Start the dish by making the tomatillo sauce or salsa, remember, salsa is the Spanish word for sauce. Turn the broiler to high and move the oven rack to the highest position.Remove the papery husks from the tomatillos and rinse off the sticky residue, that residue is a natural deterrent to insects. In this case it took 28 tomatillos to make a pound. Put them on a foil lined baking sheet, stem side down so they won’t roll around as much. It is a good idea to double up on the baking sheets so they won’t buckle under the broiler from the heat. Add one green jalapeno to the sheet and broil until the tomatillos are roasted, even blackened in spots and very soft. Transfer everything, including the juices to a blender and process until smooth. Set the sauce aside while you brown the chicken.

In a 4-5 quart Dutch oven, brown the chicken pieces. You will need to do this in batches, the chicken should be golden brown, not stewed. Rick instructs that you use either all white meat (breast) or all dark (thighs) because the cooking times will be different, I find that dark meat holds up better to the braising process. After the meat is browned it is removed to a plate. No need to rinse the pot, now it’s time to finish off the sauce.

Return the Dutch oven to medium heat and cook the onion and garlic. Raise the temperature to medium high and add the tomatillo puree. Cook until it is dark green and thickened, this concentrates the flavors of the sauce.  A little water thins out the sauce, Rick feels the addition of stock would make the sauce too rich. Now is the time to add some heavy or sour cream if desired. It lightens up the sauce and I liked it with the chicken. Add some fresh cilantro or the more traditional purslane also known as verdolagas in Mexico. I will definitely try that when purslane makes an appearance in the garden again. Nestle the chicken pieces in the sauce, put the lid on and cook in the oven for thirty minutes.

Potatoes add an earthy element to the dish. Parboil some red potatoes while the chicken is cooking, close to the end of the cooking they are nestled in the sauce between the chicken pieces. Serve the chicken topped with sauce with some potatoes on the side. The end result is a rich, warm satisfying dish and the perfect transition from summer to fall cooking.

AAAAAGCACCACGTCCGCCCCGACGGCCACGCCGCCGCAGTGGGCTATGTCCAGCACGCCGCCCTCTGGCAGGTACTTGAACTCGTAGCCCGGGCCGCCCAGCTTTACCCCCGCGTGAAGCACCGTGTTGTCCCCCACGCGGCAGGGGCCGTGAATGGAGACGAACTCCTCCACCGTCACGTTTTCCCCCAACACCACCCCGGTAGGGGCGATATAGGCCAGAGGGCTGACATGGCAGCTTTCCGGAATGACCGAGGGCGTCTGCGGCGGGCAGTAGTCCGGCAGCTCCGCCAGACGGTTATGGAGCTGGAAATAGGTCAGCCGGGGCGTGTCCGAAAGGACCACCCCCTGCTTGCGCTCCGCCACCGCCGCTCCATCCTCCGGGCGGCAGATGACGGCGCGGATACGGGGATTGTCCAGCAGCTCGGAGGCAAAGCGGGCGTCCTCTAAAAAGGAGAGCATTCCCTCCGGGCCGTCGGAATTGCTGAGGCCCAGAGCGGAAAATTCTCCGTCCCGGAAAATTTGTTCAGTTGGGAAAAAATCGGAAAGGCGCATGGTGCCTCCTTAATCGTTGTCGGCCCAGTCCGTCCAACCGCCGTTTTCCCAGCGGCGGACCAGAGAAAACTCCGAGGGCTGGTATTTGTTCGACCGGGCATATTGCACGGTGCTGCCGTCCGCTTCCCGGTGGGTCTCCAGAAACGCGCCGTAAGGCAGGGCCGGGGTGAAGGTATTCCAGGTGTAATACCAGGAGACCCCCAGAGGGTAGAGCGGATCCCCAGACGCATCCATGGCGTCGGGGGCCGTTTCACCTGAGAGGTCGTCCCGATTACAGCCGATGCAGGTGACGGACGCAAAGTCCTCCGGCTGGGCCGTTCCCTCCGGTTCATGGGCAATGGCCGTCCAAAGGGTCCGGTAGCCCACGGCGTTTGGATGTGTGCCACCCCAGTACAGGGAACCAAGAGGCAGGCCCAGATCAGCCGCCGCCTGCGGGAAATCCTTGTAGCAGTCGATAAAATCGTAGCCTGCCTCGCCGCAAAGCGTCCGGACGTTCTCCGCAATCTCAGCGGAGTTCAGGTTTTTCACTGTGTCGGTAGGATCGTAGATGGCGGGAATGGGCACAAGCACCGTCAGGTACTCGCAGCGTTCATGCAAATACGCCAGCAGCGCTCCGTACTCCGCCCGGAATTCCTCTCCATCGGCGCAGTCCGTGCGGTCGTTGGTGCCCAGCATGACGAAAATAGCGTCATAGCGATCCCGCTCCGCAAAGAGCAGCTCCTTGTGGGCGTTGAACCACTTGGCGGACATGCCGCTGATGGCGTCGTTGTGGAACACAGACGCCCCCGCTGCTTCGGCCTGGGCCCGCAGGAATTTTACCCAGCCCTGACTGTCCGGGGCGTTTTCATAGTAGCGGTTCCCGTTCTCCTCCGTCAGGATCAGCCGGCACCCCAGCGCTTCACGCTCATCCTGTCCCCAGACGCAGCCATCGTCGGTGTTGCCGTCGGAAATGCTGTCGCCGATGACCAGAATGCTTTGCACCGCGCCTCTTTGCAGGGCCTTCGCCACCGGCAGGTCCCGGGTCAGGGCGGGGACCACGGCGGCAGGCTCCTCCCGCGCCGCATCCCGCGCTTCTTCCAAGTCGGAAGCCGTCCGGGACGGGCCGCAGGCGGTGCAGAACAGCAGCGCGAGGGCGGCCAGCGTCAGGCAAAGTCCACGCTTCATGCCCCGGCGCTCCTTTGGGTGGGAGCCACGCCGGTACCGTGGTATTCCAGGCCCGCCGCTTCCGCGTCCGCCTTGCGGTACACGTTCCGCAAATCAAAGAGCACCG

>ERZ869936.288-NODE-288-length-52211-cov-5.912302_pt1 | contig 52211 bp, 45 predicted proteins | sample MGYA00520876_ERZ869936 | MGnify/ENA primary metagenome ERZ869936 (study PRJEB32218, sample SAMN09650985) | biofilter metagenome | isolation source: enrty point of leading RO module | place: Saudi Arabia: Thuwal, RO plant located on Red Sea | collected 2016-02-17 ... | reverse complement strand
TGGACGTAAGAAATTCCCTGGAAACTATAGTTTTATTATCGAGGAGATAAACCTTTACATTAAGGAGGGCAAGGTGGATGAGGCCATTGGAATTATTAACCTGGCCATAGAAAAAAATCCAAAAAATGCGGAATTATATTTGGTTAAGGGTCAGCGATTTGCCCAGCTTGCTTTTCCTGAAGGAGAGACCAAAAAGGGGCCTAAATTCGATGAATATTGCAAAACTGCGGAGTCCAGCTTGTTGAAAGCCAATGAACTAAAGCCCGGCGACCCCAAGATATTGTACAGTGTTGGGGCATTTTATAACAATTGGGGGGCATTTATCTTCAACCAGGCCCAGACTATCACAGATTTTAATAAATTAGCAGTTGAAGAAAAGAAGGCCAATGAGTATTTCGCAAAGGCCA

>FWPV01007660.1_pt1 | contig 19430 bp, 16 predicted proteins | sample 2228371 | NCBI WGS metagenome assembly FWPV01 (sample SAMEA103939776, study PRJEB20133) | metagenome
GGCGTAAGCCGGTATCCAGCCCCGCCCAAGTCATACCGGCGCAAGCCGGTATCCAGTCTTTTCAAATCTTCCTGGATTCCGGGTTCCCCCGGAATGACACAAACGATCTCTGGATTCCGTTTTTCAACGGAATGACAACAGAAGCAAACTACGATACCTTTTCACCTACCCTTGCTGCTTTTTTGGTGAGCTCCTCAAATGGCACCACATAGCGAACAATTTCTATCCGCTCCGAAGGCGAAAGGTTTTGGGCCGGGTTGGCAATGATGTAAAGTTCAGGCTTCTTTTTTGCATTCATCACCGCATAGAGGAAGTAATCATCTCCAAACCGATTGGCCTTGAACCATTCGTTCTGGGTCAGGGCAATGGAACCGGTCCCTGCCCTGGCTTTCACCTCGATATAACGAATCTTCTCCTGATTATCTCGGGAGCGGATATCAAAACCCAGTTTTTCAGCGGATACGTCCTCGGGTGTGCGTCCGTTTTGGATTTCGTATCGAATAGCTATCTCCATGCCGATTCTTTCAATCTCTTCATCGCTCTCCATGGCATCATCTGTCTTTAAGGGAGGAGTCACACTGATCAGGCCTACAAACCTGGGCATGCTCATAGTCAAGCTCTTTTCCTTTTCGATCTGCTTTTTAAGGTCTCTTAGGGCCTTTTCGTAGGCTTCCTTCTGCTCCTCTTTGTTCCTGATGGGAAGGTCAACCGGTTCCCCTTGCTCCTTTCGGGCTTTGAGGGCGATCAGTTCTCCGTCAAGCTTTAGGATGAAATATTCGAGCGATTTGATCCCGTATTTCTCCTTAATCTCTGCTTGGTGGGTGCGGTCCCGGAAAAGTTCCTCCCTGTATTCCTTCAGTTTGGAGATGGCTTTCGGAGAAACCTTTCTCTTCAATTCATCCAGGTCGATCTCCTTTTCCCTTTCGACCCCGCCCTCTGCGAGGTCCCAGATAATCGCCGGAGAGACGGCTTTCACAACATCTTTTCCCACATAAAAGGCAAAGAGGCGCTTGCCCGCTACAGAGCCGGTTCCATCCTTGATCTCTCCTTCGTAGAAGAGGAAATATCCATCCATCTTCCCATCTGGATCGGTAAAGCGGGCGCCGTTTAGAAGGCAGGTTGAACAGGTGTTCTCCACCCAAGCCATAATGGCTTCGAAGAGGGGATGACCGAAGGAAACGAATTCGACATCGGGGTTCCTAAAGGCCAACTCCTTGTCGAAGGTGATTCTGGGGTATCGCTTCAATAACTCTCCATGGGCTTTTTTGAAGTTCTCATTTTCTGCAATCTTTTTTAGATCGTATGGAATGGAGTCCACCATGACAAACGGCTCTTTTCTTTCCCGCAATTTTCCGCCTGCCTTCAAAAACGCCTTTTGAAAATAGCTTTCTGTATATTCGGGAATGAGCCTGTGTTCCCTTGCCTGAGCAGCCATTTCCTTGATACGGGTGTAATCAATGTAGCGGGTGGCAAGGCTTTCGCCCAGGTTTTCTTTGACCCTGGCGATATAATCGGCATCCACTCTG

Tomatillo on the vine, not ready for picking yet.

Ripe green and purple tomatillos.

It took 28 tomatillos to make a pound.
Roast tomatillos until soft and blackened in spots. Make sure the juices go in the blender too.
Blended tomatillos.
Chicken thighs are browned, then nestled in the tomatillo sauce.

Braised Chicken Thighs in Tomatillo Sauce

Serves 4-6

Ingredients

  • 1 lb fresh tomatillos
  • 1 medium jalapeno pepper
  • Kosher salt and fresh ground pepper
  • 8 medium skin on, bone in chicken thighs, 2½ to 3 lbs
  • 1½ T olive oil
  • 1 medium onion, finely sliced
  • 3 cloves of garlic, peeled and finely chopped’
  • 1/3 c chopped cilantro
  • A little crema or heavy cream if desired
  • 1¼ lbs red skinned potatoes, scrubbed and quartered

Directions

  1. Roast the tomatillos and chile on a baking sheet four inches below a very hot broiler until darkly roasted, even blackened in spots, about 5 minutes. Flip them over and roast on the other side for another 4-5 minutes. Tomatillos should be splotchy black and the chile soft and cooked through.
  2. Cool a bit then transfer everything, including the juices that have accumulated on the tray to a blender. Process until smoothly pureed.
  3. Set a 4-5 quart Dutch oven over medium heat, when the oil is hot add chicken pieces skin side down. It is best to do this in batches, you want the chicken to brown, not stew. Brown the chicken on the first side for 5 minutes, then turn over and brown on the other side. Remove the chicken pieces to a plate and keep warm.
  4. In the same Dutch oven over medium heat, add the onion and cook, stirring regularly, until golden, about 7 minutes. Stir in the garlic and cook a minute longer. Raise the heat to medium heat and when the oil is sizzling, add the tomatillo puree all at once. Stir until it is darker and noticeably thicker. Add 1 ½ cups of water and the cilantro. If you desire a mellower sauce add about a ½ cup cream or sour cream to the sauce. Taste and season with a little salt. Stir the sauce well to combine.
  5. Heat oven to 325°F. Nestle the chicken pieces in the warm sauce, cover the pot and set in the oven. Cook for 30 minutes.